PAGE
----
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Clinical Trials and Older Adults: Risks, Benefits and More

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“I wouldn’t wish COPD on anyone,” George Hansen, age 77, said to his doctor. As George puffed oxygen through the cannula attached to his portable oxygen tank, he reflected on his diagnosis of Chronic Obstructive Pulmonary Disease (COPD) by adding, “If there was some way to find a cure for this, I’d be all in.”

George’s doctor spent the rest of the visit telling his patient about a new clinical trial for a COPD treatment. When George expressed interest in learning more, his doctor referred him to a website to locate the trial and others like it.

As a senior care professional you may encounter clients like George who express a desire to participate in clinical research or would be good candidates for trials. Seniors are historically underrepresented in clinical research studies, so some healthcare professionals believe that encouraging appropriate candidates to participate in clinical trials could help produce more well-rounded study results.

What is Clinical Research?

Many people think of new drug investigations when they hear the words “clinical trials,” but this type of research covers many other aspects of health and wellness. Medical researchers are constantly investigating ways to detect, prevent and treat conditions that affect seniors, including Alzheimer’s disease, cancer, depression, macular degeneration—and pretty much anything else you can think of.

Medical research includes information-gathering through surveys, as well as scientific experimentation—and healthy volunteers are needed in addition to those with a medical condition. Cohort studies like the Framingham Heart Study gather data on large populations over an extended period of time, while double-blind randomized controlled trials (RCTs) directly evaluate the effectiveness of a medication, surgical technique or device on a patient.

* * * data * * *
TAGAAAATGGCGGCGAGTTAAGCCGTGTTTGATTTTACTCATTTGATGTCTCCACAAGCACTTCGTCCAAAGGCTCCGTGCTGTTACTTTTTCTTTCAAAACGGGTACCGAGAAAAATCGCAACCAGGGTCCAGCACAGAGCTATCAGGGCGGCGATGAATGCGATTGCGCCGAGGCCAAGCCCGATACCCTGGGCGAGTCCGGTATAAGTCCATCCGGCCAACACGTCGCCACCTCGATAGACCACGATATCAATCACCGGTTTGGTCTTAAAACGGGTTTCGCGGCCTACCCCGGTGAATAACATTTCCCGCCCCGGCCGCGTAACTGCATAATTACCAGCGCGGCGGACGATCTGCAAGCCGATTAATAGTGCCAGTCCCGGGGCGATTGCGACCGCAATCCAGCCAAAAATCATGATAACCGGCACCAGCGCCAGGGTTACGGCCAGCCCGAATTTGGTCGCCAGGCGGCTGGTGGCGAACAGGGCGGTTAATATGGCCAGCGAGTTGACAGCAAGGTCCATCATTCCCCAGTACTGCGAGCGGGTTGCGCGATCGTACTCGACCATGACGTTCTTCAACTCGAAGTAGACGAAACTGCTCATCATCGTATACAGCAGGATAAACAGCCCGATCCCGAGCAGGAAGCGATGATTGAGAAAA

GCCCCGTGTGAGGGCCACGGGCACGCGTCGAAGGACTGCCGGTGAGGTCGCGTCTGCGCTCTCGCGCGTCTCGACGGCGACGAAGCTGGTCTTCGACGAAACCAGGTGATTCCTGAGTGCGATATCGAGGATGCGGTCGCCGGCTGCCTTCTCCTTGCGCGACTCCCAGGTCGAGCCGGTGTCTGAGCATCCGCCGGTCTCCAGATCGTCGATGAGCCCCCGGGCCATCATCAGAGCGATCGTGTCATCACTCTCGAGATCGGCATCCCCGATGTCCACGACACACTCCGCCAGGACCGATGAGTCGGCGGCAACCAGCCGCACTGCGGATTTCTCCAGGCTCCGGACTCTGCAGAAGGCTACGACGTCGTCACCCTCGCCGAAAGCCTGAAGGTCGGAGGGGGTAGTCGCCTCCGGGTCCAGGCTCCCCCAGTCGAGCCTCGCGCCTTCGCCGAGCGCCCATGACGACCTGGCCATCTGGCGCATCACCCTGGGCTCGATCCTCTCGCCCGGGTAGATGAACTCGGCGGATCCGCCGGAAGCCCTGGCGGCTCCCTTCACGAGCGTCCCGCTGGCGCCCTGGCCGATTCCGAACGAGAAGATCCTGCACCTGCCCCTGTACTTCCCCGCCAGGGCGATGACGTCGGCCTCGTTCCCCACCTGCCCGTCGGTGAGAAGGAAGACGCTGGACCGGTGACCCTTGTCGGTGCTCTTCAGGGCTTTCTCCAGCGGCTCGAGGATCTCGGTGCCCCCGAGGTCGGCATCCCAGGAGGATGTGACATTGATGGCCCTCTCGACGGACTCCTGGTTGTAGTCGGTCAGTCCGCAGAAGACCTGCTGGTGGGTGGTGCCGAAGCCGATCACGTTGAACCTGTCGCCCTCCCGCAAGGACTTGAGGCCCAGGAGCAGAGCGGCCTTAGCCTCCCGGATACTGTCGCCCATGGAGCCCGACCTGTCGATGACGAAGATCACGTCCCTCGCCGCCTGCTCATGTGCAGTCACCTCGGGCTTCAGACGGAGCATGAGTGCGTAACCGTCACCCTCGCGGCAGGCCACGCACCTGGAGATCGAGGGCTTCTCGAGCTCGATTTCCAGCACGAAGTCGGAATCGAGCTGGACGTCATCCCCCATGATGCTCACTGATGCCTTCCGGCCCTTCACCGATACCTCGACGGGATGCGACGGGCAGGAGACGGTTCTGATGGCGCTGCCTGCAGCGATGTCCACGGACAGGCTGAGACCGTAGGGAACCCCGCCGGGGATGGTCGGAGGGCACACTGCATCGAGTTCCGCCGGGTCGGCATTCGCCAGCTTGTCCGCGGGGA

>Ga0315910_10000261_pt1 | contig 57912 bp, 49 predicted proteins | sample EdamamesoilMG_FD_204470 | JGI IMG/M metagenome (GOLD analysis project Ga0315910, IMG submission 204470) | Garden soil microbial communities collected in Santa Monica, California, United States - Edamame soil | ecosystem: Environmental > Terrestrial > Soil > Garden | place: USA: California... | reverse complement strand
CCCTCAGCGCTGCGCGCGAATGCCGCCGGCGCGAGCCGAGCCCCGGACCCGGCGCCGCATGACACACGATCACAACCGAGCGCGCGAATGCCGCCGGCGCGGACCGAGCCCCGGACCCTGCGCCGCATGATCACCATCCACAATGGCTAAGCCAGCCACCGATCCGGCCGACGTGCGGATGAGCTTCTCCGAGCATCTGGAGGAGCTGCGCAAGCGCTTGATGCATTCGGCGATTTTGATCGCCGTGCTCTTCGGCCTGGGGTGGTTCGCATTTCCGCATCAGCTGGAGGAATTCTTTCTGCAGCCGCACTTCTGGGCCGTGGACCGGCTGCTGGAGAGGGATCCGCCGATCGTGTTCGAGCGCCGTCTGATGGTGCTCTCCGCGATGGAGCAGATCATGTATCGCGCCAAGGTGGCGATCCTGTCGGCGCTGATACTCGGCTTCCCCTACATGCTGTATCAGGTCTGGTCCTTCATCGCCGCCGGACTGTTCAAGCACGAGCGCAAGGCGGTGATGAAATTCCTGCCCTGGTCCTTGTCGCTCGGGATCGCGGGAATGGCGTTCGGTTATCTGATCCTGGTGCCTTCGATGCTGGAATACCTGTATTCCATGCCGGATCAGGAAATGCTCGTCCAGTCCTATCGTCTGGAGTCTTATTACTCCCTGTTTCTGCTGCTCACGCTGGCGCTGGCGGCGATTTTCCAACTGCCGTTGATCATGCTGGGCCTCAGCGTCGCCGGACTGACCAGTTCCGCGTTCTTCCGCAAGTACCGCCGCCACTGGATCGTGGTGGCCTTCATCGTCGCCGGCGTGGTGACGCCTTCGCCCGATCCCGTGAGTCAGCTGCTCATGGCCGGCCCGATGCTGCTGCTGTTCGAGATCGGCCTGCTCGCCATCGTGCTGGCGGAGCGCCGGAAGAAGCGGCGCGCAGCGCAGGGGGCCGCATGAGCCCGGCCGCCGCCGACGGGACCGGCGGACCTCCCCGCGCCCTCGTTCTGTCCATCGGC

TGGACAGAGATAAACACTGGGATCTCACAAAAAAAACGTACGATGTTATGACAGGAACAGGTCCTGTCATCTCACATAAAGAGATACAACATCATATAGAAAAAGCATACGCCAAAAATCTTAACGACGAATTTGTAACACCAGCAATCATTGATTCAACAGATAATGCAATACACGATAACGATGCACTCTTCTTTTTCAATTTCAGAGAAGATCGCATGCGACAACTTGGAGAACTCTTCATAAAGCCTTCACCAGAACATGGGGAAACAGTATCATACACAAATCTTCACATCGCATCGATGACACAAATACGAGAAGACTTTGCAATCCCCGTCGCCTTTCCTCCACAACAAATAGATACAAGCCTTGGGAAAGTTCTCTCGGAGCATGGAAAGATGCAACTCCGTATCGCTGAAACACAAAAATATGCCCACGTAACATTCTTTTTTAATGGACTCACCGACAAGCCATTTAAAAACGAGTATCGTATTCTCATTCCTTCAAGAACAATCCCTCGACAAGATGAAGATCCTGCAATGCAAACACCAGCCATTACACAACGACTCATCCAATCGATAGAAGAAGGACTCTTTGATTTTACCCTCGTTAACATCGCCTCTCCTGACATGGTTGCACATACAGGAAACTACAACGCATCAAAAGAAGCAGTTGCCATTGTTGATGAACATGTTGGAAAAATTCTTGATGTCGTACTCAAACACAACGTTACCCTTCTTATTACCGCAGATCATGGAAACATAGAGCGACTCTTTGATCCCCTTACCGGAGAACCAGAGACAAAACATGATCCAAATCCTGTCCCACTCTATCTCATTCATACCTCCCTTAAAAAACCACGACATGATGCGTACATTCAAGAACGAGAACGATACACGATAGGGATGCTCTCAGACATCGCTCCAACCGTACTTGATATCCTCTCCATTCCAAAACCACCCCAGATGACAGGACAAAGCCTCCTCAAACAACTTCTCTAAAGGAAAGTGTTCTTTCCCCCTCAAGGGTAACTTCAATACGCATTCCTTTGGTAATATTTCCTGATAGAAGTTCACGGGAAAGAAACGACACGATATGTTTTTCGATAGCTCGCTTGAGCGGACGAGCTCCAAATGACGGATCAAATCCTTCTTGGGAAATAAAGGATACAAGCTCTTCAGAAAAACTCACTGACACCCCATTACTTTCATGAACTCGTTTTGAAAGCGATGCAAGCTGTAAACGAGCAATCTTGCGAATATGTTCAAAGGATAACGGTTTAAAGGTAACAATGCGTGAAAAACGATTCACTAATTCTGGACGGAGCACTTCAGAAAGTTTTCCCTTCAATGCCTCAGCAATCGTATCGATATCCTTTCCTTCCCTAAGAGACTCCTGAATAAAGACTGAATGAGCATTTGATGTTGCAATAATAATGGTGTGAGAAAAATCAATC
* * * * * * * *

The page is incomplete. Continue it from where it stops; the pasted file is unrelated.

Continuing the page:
If clients or their family members express interest in participating in medical research, you can share these resources to help them learn more about the process of clinical trials:

It’s worth noting that while most of the resources offered in this article originate in the United States, they may be of value to any resident of North America because medical research protocols are highly standardized internationally.

Benefits and Risks of Participating in Medical Research Studies

Participating in medical research confers varying levels of risk for the individuals involved. For example, a new drug being tested for safety in a Phase I clinical trial could cause life-threatening allergic reactions for some of the people who take it during a study. This type of direct risk to a person’s health must be disclosed to each participant through a process called informed consent.

But clients might be subjected to other types of risks, too. For instance, a terminally ill client who desperately wants access to an experimental drug to potentially extend his or her life may risk disappointment by landing in the study group that receives a placebo treatment instead.

Of course, taking part in medical research also can confer great benefits. Clients might experience relief from symptoms due to an investigative therapy received during a trial, for example.

You can consider providing the following to clients in order to help them educate themselves about the risks and benefits of participating in medical research:

Clinical Trial Databases

Two large online databases can connect senior clients to clinical trials around the globe. The National Institutes of Health clinical trials website includes international studies, making it an excellent resource for Canadians, too. And the Antidote website has the ability to match an individual to a study with a high degree of specificity.

  • – National Institutes of Health
  • – easily searchable database of more than 55,000 open research studies in 169 countries

Senior Participation in Clinical Trials

Medical researchers want and need more diversity in their study populations. Older adults comprise an underrepresented population in nearly every type of medical study. The more diverse a research study is, the more likely it may be to improve the quality of research findings for all age groups.

Last revised: November 3, 2017

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